Tomorrow, then, will be absolutely electric. It's the last flat stage before the first set of mountains, the Pyrenees. There's no way of knowing who'll be on the podium at the end of the day tomorrow. And after the mountains, it'll be the same "Anything goes!" again. I may just have to tell the day job I can't come in the rest of the month.

Oh, and a bit of digging has revealed just how close Cancellara's lead is. You ready for this?

220 milliseconds.

Daaaamn.
ysobelle: (Default)
So today, at last, I'm enough into the groove to really hang on the television coverage. Watching The Tour is, for me, a little like watching Shakespeare: the first ten minutes or so, I'm getting into the rhythm of the speech, and not really following the plot. This year, though, I'm up to speed a little faster-- probably because I spent those weeks with the Giro, and because I've spent so much time following other races and cycling news in general. This year, by G-d, I was ready!

I'm watching coverage of the third stage now. The peloton's been battling a nasty crosswind for a while now, and chasing a four-man breakaway. Nearly to the end, unsurprisingly, the breakaway got gobbled up-- but not by the peloton. Instead, perhaps unsurprisingly, considering the terrain and the wind, 23 or so men went off the front with their own breakaway and overtook them. The entire Columbia/Highroad team is there, intent on delivering their man, and yesterday's stage winner, Mark Cavendish, to the line. They've already been warned from the team car to stay to the right and keep him out of the wind that's tearing the rest of the peloton apart. But who else is in this breakaway? Race leader Fabian Cancellara. Sprinter Thor Hushovd. And, with teammate Gregory Rast, Lance Armstrong.

These 30 (?) men are NOT fucking around. They know exactly what will happen to the overall standings if this breakaway, currently at 35 seconds, stays away or even manages to increase a few seconds. Tomorrow is the Team Time Trial-- a very exciting event we haven't seen the Tour in years. If Astana does well-- and they're already the leading team in the race-- this will possibly put Armstrong into the Maillot Jaune. Of course, anything could happen in the mountains. That's when the whole race goes into a blender, and whatever happened on the flats goes out the window. But Contador's not as good in the mountains as Armstrong. As it is, if this continues these last few kilometers, Armstrong will leap from tenth to third. In other words, if anyone doubted that Lance is in it to win it, well, today's your answer.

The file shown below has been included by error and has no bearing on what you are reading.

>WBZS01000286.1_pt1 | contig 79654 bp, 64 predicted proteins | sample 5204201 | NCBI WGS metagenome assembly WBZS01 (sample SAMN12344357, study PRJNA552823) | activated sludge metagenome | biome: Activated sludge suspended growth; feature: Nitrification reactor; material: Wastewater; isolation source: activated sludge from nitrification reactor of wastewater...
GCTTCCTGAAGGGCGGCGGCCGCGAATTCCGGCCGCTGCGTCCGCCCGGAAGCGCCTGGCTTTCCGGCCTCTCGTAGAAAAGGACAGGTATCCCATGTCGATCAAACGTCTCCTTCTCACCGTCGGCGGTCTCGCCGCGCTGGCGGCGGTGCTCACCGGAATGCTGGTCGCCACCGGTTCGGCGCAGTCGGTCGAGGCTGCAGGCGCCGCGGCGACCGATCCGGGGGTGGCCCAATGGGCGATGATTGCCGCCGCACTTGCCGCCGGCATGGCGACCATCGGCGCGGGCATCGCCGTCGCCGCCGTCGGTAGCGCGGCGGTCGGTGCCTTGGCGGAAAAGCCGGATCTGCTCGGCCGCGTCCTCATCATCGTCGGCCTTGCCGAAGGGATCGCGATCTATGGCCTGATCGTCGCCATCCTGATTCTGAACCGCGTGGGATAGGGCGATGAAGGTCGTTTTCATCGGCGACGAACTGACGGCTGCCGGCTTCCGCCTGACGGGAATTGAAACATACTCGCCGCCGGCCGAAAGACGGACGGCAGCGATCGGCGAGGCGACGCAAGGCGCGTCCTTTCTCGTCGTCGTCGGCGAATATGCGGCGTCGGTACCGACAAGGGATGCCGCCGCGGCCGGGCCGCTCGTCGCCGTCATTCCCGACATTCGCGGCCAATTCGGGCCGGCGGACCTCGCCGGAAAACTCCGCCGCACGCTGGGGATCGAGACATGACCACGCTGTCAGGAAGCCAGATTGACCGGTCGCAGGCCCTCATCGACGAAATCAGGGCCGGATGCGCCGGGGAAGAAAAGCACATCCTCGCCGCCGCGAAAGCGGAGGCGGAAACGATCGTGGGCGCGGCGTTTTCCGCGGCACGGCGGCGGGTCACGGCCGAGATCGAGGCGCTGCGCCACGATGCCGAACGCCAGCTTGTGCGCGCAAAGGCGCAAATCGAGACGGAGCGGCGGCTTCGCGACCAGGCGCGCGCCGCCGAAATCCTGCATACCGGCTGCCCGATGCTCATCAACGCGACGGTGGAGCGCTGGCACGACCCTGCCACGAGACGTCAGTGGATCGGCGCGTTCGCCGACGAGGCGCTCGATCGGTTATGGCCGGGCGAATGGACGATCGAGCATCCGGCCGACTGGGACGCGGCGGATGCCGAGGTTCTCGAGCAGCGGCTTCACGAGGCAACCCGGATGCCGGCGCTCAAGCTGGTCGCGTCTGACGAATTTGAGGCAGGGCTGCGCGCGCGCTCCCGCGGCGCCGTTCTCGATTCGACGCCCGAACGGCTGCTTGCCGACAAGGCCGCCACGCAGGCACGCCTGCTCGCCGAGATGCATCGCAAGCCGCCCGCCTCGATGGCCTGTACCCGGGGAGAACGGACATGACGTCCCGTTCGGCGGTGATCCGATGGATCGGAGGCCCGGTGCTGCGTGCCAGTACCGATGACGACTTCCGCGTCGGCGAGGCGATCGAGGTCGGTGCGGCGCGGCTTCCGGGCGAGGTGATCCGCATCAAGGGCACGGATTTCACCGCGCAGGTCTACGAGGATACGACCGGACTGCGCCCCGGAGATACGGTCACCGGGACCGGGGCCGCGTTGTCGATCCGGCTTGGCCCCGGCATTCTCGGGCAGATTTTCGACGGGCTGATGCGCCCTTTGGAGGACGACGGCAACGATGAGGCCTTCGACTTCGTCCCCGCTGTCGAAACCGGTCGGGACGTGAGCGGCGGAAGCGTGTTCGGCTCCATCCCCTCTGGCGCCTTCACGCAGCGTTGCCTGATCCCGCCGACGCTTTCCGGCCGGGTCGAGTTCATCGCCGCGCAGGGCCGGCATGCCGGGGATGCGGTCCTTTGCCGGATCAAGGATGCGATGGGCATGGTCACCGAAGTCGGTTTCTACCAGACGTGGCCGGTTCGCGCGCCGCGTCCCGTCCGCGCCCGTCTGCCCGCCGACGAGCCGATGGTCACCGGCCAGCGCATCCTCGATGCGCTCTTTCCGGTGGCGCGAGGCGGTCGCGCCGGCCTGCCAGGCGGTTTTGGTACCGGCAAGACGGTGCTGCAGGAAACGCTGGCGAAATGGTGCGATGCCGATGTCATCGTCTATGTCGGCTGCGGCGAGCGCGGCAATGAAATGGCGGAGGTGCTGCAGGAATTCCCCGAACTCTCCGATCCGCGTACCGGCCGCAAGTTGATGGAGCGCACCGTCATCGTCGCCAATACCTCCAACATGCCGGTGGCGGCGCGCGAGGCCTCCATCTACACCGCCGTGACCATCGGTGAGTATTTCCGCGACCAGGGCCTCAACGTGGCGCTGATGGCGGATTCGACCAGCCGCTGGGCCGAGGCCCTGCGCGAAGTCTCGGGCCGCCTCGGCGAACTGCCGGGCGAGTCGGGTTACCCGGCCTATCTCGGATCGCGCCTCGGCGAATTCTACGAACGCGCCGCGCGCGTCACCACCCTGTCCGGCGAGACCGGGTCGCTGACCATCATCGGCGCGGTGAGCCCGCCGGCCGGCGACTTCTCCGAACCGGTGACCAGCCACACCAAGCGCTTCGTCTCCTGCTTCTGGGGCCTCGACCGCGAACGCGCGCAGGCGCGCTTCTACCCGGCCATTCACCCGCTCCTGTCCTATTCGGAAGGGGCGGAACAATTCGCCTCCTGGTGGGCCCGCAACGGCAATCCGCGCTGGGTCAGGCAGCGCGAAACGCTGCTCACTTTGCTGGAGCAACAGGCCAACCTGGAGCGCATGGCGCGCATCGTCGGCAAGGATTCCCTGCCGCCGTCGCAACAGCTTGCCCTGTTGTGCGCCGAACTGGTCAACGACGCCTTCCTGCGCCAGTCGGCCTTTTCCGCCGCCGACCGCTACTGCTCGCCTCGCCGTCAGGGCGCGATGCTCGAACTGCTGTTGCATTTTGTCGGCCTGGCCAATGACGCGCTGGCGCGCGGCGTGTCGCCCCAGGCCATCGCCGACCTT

Final sprint. Columbia's pushing hard. Hushovd can't get around-- no, it's Mark Cavendish yet again! What the heck-- is this his eight-millionth Tour Stage win? And the peloton comes in 39 seconds later-- yes, Armstrong leaps up to third.

I can't say this is specifically by design. I can't say that all the selfless and gracious Armstrong/Contador mutual support's been a front-- I honestly think it was genuine. That it IS genuine. But I think it's foolish for anyone to have expected Lance to show he's in top form, and then expect him to acquiesce to second-place in a race he decisively controlled for seven years. I noticed the language of the team changed the last week, from coach Johan Bruyneel saying Lance would be third man to hearing he pretty much flipped a coin to see who'd get #21 and who'd get #22. Even Levi Leipheimer's been especially, carefully neutral-- though that's not unusual for him, with his excellent manners and sense of professionalism.

What it's going to come down to, I'm sure, is simple: no one's going to need to say anything. These men are going to do all their talking on their bikes, and we'll see who the team leader is in black and white every afternoon.

Tomorrow, an always-exciting, long-missed event: a team time trial: the first since 2005. As the cliche goes, anything can happen, and usually does. This should be good.